Worried about the rising levels of carbon dioxide emissions from power projects, the government has asked state-owned companies such as Bharat Heavy Electricals Ltd (Bhel) and NTPC Ltd to set up expensive, but less-polluting power plants.
These so-called integrated gasification combined cycle (IGCC) plants convert coal into a cleaner burning fuel, which is then burned in a gas turbine combined cycle system to generate electricity.
While it costs Rs4 crore per MW to build a conventional power plant, it takes twice that for an IGCC plant.
A miner at a coal mine at Godavarikhani near Hyderabad. India burnt 485 million tonnes per annum of coal in 2007-08; the high ash content of Indian coal has resulted in more emissions (Photo by: Noah Seelam/AFP)
“The country’s first IGCC project of 125MW will be set up by Bhel and Andhra Pradesh Power Generation Corp. Ltd at Vijayawada. Another IGCC project will also be set up by Bhel in association with NTPC at Auriya in Uttar Pradesh having a capacity of around 300MW,” said Jairam Ramesh, minister of state for power and commerce.
These projects are part of the government’s efforts to burn coal cleanly. The government wants to focus on the power sector because it accounts for half of India’s carbon dioxide emissions. Almost 70% of the power generated in the country is from coal. And 78% of the coal used in the country goes to power plants.
The concept of IGCC plants isn’t new, but the costs involved make this technology unpopular. There are currently only two IGCC plants operational in the US.
While India’s carbon dioxide emissions are low on a per capita basis, they are quite high in absolute terms. The country is ranked fourth among top contributors to global carbon dioxide emissions in a list compiled by the Netherlands Environmental Assessment Agency. According to this agency, India accounts for 9% of global carbon dioxide emissions.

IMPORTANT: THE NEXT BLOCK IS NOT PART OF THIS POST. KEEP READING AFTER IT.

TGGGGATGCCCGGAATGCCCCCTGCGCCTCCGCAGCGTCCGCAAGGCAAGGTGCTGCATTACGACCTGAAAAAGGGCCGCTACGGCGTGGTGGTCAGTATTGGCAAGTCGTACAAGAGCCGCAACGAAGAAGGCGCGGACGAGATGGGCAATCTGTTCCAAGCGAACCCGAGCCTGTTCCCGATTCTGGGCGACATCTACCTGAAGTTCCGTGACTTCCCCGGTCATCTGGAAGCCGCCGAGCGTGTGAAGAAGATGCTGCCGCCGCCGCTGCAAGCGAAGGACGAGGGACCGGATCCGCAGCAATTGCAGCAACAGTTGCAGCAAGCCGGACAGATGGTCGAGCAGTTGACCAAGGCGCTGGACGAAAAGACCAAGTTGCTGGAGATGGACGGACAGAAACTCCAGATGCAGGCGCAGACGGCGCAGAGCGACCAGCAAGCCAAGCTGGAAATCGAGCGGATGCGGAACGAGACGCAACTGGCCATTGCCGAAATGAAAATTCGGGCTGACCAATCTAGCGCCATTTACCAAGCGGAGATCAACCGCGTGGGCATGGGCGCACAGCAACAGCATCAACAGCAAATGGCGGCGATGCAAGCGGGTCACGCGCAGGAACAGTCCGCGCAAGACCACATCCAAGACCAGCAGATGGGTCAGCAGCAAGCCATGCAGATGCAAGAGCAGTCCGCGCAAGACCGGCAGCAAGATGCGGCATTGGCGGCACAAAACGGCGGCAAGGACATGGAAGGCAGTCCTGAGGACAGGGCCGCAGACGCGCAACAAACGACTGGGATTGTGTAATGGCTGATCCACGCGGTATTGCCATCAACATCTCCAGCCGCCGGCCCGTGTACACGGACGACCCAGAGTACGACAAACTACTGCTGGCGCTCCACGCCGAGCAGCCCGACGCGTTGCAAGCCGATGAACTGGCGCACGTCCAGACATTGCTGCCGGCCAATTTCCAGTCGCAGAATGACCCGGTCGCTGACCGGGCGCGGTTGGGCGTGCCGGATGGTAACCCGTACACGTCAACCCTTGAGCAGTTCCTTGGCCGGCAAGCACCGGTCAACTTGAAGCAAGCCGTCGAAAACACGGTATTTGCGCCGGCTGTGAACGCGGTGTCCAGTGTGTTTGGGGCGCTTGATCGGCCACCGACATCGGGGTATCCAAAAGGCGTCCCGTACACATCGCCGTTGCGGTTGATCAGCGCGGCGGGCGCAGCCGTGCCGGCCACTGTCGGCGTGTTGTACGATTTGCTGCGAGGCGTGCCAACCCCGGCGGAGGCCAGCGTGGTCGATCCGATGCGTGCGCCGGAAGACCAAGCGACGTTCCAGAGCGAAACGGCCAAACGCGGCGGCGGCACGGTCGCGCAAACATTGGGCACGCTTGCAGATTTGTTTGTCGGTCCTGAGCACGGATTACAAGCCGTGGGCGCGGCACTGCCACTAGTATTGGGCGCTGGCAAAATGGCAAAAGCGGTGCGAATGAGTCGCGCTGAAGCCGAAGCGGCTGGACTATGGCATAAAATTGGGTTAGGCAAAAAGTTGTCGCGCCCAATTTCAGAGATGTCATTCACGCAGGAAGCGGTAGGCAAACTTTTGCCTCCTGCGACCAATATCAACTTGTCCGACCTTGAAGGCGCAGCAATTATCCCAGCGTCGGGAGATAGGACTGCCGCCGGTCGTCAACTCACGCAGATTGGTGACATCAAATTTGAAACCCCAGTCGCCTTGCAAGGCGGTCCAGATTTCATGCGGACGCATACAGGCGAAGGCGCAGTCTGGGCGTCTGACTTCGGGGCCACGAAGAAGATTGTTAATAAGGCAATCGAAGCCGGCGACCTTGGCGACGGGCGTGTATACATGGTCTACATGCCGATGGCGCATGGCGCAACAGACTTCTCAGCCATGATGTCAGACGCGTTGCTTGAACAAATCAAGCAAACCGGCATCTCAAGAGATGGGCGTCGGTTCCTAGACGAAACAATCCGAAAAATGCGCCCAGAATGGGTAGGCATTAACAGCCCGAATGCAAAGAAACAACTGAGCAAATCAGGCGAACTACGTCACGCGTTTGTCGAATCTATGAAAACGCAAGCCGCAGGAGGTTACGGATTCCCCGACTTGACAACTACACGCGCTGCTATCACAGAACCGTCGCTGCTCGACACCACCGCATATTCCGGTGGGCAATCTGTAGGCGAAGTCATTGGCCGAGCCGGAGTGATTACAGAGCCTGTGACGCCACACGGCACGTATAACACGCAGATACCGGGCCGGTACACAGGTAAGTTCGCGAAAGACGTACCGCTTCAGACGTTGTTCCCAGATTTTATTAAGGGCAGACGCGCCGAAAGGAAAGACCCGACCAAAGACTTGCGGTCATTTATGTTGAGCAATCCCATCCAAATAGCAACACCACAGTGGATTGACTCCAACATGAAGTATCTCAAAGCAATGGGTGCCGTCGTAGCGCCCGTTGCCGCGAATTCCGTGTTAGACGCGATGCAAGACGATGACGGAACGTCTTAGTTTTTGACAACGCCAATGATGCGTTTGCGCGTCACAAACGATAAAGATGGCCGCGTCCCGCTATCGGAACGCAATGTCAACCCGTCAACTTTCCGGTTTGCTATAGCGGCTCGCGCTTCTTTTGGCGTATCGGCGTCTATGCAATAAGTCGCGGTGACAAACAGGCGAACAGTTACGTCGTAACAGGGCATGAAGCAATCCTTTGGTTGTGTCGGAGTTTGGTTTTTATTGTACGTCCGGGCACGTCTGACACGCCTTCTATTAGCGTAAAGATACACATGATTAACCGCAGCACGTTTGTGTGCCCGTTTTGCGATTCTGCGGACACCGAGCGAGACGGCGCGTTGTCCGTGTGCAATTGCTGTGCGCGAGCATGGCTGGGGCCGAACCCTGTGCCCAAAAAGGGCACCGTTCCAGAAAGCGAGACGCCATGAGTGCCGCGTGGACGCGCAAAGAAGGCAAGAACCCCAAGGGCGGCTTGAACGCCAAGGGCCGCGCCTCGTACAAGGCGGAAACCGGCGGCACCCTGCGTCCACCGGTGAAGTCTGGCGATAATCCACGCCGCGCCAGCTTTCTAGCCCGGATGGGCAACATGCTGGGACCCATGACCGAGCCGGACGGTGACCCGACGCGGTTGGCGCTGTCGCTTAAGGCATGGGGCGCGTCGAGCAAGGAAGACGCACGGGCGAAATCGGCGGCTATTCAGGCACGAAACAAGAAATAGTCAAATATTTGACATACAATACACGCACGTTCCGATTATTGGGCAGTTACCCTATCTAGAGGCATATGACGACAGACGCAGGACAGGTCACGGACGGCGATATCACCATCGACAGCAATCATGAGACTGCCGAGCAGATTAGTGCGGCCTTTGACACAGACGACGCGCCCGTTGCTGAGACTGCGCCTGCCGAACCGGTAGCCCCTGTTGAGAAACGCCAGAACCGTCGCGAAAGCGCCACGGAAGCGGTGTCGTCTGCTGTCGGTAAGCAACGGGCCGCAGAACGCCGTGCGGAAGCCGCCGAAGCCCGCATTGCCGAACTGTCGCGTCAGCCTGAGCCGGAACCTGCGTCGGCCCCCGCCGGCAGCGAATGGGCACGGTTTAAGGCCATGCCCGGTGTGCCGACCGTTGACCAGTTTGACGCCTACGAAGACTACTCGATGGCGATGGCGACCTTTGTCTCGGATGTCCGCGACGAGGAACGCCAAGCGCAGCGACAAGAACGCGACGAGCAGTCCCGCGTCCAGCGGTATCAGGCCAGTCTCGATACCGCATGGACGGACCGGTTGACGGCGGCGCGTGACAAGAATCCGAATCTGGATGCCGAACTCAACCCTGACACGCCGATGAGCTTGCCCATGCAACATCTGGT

Even Washington-based policy research agency Center for Global Development recently identified NTPC as the third largest polluter among the world’s power generating companies.
K. Ravi Kumar, chairman and managing director, Bhel, said: “We are building the gasifier (which converts coal to gas) for the two projects and expect that the projects will be completed within a time span of 48 months.”
A senior NTPC executive, who did not wish to be identified, said that the IGCC project would improve power generation efficiencies apart from lowering emissions.
India burned 485 million tonnes per annum of coal in 2007-08. Demand for the commodity in the country is expected to touch 1 billion tonnes by 2018.
“There are two reasons why gasification may seem appropriate in Indian conditions. India’s huge coal resource base makes coal a natural choice to fuel energy. There also is growing awareness of the environmental damage that emissions from burning coal causes,” said Dipesh Dipu, a manager with accounting firm PricewaterhouseCoopers.
Dipu added that the high ash content of Indian coal resulted in more emissions.
India, with a current power generation capacity of 143,000MW expects to add an additional 78,577MW by 2012, of which around 46,600MW will come from coal-based projects.
As part of its drive for lowering emissions from power projects, the government has also asked the Council of Scientific and Industrial Research, the Indian Institute of Technology, Bombay and NTPC to work together to find ways to use bacteria for clean-coal technology as reported by Mint on 25 June.